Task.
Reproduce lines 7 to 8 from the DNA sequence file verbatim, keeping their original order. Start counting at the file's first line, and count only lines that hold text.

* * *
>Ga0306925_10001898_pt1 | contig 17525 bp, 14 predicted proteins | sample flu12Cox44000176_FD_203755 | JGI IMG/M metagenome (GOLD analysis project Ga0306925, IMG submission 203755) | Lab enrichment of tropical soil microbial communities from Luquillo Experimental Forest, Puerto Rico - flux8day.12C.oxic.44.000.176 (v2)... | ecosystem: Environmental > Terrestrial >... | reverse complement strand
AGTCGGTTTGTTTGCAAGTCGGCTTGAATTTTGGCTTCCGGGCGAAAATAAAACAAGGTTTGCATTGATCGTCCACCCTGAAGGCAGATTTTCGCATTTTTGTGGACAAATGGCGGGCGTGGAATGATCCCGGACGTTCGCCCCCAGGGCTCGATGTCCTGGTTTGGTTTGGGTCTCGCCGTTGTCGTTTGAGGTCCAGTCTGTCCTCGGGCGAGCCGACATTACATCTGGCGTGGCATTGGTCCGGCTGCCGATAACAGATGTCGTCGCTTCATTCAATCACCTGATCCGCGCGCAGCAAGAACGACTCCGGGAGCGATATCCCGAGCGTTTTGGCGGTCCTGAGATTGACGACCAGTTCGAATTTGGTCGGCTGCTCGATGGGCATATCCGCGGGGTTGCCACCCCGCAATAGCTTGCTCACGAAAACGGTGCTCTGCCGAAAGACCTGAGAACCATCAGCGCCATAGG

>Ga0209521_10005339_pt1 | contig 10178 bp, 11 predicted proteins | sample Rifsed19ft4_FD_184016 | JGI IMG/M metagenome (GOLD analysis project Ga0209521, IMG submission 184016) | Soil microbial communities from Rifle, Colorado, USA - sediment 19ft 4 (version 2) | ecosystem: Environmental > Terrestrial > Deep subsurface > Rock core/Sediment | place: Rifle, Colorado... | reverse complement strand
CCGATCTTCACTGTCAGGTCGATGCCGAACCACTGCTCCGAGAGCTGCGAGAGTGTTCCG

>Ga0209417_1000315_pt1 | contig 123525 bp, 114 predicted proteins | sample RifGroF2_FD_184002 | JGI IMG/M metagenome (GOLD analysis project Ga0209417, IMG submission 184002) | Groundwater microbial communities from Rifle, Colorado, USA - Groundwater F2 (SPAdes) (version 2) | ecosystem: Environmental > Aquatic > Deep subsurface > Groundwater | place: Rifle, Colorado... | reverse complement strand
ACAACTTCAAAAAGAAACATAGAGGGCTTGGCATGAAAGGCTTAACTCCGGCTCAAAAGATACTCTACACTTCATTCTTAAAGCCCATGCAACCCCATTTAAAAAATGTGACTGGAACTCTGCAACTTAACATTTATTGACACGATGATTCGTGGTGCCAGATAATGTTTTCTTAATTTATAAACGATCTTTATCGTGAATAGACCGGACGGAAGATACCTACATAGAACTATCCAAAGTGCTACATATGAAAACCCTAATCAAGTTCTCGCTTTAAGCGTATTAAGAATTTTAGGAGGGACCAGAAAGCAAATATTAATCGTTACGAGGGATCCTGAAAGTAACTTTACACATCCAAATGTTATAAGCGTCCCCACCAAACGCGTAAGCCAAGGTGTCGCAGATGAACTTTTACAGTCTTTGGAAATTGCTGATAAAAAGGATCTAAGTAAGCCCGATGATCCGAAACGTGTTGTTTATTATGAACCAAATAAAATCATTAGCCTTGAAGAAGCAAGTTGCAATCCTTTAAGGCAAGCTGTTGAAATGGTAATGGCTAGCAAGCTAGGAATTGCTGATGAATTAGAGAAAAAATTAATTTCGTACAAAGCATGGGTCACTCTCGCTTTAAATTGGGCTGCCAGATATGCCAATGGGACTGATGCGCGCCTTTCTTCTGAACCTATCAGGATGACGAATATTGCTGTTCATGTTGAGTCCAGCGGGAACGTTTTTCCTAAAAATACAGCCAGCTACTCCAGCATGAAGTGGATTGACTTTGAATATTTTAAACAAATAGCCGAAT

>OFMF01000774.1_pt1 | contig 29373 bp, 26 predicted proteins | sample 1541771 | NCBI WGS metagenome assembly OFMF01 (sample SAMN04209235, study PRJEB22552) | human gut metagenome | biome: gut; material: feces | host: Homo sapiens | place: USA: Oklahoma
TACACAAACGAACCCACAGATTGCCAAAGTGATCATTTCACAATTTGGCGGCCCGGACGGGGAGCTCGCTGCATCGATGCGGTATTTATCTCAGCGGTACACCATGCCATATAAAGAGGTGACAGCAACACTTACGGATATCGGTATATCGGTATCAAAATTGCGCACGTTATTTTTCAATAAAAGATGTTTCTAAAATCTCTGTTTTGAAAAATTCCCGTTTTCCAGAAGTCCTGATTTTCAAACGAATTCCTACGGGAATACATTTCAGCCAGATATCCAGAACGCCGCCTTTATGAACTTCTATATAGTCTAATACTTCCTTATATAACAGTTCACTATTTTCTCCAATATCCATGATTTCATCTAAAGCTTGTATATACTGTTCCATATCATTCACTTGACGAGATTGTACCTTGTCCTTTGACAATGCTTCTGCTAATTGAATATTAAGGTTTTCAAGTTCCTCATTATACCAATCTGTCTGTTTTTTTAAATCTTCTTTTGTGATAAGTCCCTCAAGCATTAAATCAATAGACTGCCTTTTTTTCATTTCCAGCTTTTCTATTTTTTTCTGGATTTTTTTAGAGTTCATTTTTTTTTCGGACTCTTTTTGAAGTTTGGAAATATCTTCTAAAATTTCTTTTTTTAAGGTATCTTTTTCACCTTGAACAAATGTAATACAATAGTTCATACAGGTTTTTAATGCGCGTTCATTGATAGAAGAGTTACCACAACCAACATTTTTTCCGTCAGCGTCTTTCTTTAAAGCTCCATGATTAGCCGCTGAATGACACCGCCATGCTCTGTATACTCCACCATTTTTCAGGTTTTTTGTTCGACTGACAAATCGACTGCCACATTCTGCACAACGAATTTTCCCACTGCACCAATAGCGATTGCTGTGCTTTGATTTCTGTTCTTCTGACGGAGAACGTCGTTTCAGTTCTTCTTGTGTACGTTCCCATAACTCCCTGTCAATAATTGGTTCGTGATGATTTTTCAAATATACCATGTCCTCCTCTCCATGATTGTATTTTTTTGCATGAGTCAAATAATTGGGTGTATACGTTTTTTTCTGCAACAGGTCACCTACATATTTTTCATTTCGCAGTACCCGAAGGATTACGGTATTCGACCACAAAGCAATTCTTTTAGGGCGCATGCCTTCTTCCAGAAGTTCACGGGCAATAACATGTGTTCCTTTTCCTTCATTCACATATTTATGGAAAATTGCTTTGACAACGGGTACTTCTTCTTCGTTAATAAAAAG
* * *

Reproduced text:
>OFMF01000774.1_pt1 | contig 29373 bp, 26 predicted proteins | sample 1541771 | NCBI WGS metagenome assembly OFMF01 (sample SAMN04209235, study PRJEB22552) | human gut metagenome | biome: gut; material: feces | host: Homo sapiens | place: USA: Oklahoma
TACACAAACGAACCCACAGATTGCCAAAGTGATCATTTCACAATTTGGCGGCCCGGACGGGGAGCTCGCTGCATCGATGCGGTATTTATCTCAGCGGTACACCATGCCATATAAAGAGGTGACAGCAACACTTACGGATATCGGTATATCGGTATCAAAATTGCGCACGTTATTTTTCAATAAAAGATGTTTCTAAAATCTCTGTTTTGAAAAATTCCCGTTTTCCAGAAGTCCTGATTTTCAAACGAATTCCTACGGGAATACATTTCAGCCAGATATCCAGAACGCCGCCTTTATGAACTTCTATATAGTCTAATACTTCCTTATATAACAGTTCACTATTTTCTCCAATATCCATGATTTCATCTAAAGCTTGTATATACTGTTCCATATCATTCACTTGACGAGATTGTACCTTGTCCTTTGACAATGCTTCTGCTAATTGAATATTAAGGTTTTCAAGTTCCTCATTATACCAATCTGTCTGTTTTTTTAAATCTTCTTTTGTGATAAGTCCCTCAAGCATTAAATCAATAGACTGCCTTTTTTTCATTTCCAGCTTTTCTATTTTTTTCTGGATTTTTTTAGAGTTCATTTTTTTTTCGGACTCTTTTTGAAGTTTGGAAATATCTTCTAAAATTTCTTTTTTTAAGGTATCTTTTTCACCTTGAACAAATGTAATACAATAGTTCATACAGGTTTTTAATGCGCGTTCATTGATAGAAGAGTTACCACAACCAACATTTTTTCCGTCAGCGTCTTTCTTTAAAGCTCCATGATTAGCCGCTGAATGACACCGCCATGCTCTGTATACTCCACCATTTTTCAGGTTTTTTGTTCGACTGACAAATCGACTGCCACATTCTGCACAACGAATTTTCCCACTGCACCAATAGCGATTGCTGTGCTTTGATTTCTGTTCTTCTGACGGAGAACGTCGTTTCAGTTCTTCTTGTGTACGTTCCCATAACTCCCTGTCAATAATTGGTTCGTGATGATTTTTCAAATATACCATGTCCTCCTCTCCATGATTGTATTTTTTTGCATGAGTCAAATAATTGGGTGTATACGTTTTTTTCTGCAACAGGTCACCTACATATTTTTCATTTCGCAGTACCCGAAGGATTACGGTATTCGACCACAAAGCAATTCTTTTAGGGCGCATGCCTTCTTCCAGAAGTTCACGGGCAATAACATGTGTTCCTTTTCCTTCATTCACATATTTATGGAAAATTGCTTTGACAACGGGTACTTCTTCTTCGTTAATAAAAAG